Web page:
38 Now six of them had fallen by the sling, but he slew none save it were their leader with his sword; and he smote off as many of their arms as were lifted against him, and they were not a few.

39 And when he had driven them afar off, he returned and they watered their flocks and returned them to the pasture of the king, and then went in unto the king, bearing the arms which had been smitten off by the sword of Ammon, of those who sought to slay him; and they were carried in unto the king for a testimony of the things which they had done.

Alma 18
:

16 And it came to pass that Ammon, being filled with the Spirit of God, therefore he perceived the thoughts of the king. And he said unto him: Is it because thou hast heard that I defended thy servants and thy flocks, and slew seven of their brethren with the sling and with the sword, and smote off the arms of others, in order to defend thy flocks and thy servants; behold, is it this that causeth thy marvelings

Alma 18
:

20 And the king said: How knowest thou the thoughts of my heart? Thou mayest speak boldly, and tell me concerning these things; and also tell me by what power ye slew and smote off the arms of my brethren that scattered my flocks

Alma 43
:

44 And they were inspired by the Zoramites and the Amalekites, who were their chief captains and leaders, and by Zerahemnah, who was their chief captain, or their chief leader and commander; yea, they did fight like dragons, and many of the Nephites were slain by their hands, yea, for they did smite in two many of their head-plates, and they did pierce many of their breastplates, and they did smite off many of their arms; and thus the Lamanites did smite in their fierce anger.

Alma 44
:

13 And it came to pass that the soldier who stood by, who smote off the scalp of Zerahemnah, took up the scalp from off the ground by the hair, and laid it upon the point of his sword, and stretched it forth unto them, saying unto them with a loud voice

Ether 15
:

30 And it came to pass that when Coriantumr had leaned upon his sword, that he rested a little, he smote off the head of Shiz.

31 And it came to pass that after he had smitten off the head of Shiz, that Shiz raised up on his hands and fell; and after that he had struggled for breath, he died.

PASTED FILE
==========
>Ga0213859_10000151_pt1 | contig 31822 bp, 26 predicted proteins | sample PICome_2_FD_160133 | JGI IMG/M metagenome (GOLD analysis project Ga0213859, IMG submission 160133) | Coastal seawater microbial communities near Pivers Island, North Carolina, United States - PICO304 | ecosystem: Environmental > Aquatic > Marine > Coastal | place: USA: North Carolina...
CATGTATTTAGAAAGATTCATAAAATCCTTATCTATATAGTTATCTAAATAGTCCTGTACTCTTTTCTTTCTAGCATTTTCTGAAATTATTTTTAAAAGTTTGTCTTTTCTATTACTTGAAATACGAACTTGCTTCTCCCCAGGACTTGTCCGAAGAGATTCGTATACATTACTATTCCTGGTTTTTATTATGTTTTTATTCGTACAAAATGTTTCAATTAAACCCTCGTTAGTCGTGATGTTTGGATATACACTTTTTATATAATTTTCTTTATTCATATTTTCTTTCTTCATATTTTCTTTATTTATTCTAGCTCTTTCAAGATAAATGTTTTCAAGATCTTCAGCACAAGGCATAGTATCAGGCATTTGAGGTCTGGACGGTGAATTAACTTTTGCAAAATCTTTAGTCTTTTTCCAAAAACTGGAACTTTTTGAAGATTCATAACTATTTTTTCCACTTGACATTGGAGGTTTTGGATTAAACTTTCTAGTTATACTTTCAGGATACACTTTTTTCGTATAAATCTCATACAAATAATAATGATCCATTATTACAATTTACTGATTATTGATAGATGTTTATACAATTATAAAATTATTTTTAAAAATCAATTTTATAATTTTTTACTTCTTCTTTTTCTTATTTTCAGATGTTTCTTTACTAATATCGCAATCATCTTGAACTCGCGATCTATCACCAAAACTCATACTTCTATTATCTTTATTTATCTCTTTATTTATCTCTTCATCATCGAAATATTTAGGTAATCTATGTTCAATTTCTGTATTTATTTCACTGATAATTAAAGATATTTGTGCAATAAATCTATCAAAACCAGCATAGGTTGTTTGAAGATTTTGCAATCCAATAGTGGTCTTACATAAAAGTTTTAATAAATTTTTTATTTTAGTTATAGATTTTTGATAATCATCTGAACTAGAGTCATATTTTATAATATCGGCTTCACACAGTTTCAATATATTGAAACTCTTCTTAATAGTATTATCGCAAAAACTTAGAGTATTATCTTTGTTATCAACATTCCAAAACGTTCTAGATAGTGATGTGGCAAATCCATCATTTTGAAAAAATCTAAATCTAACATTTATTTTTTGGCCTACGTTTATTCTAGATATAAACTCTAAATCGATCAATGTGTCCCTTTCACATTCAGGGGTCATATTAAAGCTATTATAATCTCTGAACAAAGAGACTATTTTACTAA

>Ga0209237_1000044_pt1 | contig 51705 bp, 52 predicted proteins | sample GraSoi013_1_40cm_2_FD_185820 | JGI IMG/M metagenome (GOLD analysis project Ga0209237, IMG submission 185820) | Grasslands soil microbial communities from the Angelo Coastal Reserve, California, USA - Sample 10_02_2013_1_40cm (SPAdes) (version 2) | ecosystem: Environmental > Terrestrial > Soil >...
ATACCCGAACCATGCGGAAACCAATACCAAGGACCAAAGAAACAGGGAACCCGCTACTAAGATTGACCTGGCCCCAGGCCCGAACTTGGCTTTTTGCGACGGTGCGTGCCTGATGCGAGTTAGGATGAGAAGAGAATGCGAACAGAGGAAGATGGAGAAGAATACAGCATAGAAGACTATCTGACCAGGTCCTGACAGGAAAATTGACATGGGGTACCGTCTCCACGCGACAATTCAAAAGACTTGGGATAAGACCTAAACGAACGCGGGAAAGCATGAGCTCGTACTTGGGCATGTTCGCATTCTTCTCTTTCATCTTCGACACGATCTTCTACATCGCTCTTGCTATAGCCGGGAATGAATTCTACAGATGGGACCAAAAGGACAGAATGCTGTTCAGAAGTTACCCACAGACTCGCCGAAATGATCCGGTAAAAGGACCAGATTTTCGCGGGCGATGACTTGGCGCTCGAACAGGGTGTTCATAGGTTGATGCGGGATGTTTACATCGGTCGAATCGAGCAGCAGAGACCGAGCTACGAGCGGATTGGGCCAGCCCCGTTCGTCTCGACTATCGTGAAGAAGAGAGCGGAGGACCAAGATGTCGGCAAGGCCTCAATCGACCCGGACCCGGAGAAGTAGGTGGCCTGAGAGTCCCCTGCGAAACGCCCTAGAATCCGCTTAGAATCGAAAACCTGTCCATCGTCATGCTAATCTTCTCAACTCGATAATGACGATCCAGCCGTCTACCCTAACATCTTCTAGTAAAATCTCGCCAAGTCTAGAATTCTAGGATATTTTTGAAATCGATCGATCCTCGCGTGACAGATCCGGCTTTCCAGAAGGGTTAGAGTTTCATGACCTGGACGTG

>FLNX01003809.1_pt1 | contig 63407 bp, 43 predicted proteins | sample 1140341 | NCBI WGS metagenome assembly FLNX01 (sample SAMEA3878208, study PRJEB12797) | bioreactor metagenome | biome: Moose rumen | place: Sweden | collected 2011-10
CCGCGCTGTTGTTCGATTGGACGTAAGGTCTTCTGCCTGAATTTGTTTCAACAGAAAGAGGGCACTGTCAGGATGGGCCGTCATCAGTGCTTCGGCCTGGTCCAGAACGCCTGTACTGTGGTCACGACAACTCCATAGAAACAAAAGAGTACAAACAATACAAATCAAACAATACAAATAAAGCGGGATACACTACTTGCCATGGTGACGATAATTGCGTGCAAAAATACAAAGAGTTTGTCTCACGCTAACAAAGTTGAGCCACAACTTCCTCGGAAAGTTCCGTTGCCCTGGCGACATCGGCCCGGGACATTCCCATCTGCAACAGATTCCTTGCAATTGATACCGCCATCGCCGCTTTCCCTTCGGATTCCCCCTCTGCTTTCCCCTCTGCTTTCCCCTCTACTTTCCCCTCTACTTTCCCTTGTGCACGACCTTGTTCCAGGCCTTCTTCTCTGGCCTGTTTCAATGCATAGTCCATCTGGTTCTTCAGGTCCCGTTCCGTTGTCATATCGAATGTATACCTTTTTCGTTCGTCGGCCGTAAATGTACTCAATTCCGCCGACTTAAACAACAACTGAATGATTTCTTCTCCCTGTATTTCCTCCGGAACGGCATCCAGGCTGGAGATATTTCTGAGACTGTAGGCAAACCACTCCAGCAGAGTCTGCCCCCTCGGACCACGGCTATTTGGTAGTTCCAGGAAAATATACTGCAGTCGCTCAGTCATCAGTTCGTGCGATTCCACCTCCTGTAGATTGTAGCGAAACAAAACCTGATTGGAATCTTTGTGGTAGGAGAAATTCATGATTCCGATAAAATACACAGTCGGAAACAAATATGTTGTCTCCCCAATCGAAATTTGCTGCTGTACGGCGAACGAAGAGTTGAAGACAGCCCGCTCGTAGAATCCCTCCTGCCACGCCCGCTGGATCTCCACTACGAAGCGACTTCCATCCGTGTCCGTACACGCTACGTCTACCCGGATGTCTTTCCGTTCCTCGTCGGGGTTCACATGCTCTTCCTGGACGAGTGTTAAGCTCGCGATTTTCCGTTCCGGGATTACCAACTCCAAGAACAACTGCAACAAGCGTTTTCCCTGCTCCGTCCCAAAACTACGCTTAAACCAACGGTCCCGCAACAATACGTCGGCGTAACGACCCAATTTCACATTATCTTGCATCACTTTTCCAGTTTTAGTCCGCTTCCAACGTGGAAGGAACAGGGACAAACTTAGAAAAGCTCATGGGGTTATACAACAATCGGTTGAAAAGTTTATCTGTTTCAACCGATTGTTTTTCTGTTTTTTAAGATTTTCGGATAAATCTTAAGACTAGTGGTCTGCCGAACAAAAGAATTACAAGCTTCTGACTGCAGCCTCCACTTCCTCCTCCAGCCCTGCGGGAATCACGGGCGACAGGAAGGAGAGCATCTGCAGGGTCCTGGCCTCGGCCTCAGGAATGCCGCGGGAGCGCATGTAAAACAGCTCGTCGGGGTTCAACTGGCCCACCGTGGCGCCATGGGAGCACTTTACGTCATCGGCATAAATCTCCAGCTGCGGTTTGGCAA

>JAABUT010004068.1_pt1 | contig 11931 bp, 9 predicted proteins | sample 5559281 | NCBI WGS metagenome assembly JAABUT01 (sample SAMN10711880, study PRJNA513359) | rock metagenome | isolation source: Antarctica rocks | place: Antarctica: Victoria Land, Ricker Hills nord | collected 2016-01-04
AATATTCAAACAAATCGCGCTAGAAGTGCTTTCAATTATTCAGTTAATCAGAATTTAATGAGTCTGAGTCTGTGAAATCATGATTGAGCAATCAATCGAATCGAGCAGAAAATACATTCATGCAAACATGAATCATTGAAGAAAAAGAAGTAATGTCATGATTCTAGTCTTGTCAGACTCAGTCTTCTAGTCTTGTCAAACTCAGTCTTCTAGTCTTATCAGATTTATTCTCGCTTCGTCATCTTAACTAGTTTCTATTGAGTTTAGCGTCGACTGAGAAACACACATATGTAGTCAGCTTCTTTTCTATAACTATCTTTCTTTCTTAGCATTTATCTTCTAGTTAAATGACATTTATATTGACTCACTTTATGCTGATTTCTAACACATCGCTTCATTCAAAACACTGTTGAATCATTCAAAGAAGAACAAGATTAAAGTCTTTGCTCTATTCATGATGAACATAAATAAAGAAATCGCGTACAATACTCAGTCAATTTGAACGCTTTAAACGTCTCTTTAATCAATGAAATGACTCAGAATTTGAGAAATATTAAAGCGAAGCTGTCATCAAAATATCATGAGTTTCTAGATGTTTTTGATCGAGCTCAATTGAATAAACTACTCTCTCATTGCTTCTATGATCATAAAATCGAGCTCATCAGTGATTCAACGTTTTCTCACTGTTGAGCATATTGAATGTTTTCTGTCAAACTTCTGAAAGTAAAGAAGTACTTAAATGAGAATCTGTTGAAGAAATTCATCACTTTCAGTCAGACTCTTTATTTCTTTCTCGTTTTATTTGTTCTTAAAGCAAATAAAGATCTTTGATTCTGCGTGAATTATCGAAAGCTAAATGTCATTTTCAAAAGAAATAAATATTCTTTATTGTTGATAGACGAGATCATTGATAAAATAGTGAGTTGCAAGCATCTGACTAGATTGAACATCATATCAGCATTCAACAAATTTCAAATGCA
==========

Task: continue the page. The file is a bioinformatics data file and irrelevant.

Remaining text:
A sword is used to "cut" or "smite things off," not to "crush" them. The instrument of war used anciently to "crush" things was a mace, a club, or bludgeon, not a sword.

Amen and amen!!

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You are right about the "cutting off" bit. It means exactly that. But the Book of Mormon was written in (a dialect of) Hebrew, not in Egyptian. "Reformed Egyptian" refers to a method of writing they had developed from the Egyptian alphabet for condensing Hebrew on metal plates--kind of like shorthand in English.

Sorry, but Reformed Egyptian was not a dialect of Hebrew. The Scriptures (Brass Plates) they had were originally Egyptian, and prophets and scribes taught each successive generation Egyptian so they could read them. This is the language of the scriptures they had. Again, see Mosiah 1:4

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Again, the only biblical example of a person smiting off a head is Judges 5:26. So using the King James version as a guide, if we translated Ether 15:31 back to biblical Hebrew we would use a term that does not necessarily mean a complete separation from the body.

Forgive me, but that is a silly argument. "Cut off" means "cut off". Whether his head was clean cut off, or still attached to his body by a piece of skin, it was still cut off! LOL!

Of course it could. My proposal, however, is based upon the fact that the Book of Mormon intentionally reflects the language of the King James Bible. This point is non-debatable.

It was written in the KJV idiomatic and lexicographical usage; that does not mean that every time a word, expression, or idiom occurred in the English BoM, it would necessarily have to have been a translation of its exact Hebrew equivalent in the Bible. That simply is not a logical conclusion to arrive at.

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Sorry, but Reformed Egyptian was not a dialect of Hebrew.

I did not say that Reformed Egyptian is a dialect of Hebrew. I am saying that they spoke a dialect of Hebrew because Moroni tells us that "the Hebrew hath been altered by us also" (Mormon 9:33). That means that they spoke a Hebrew that was not identical with the one that their ancestors spoke when they emigrated form Jerusalem--which means a dialect of Hebrew. That is what the word dialect means.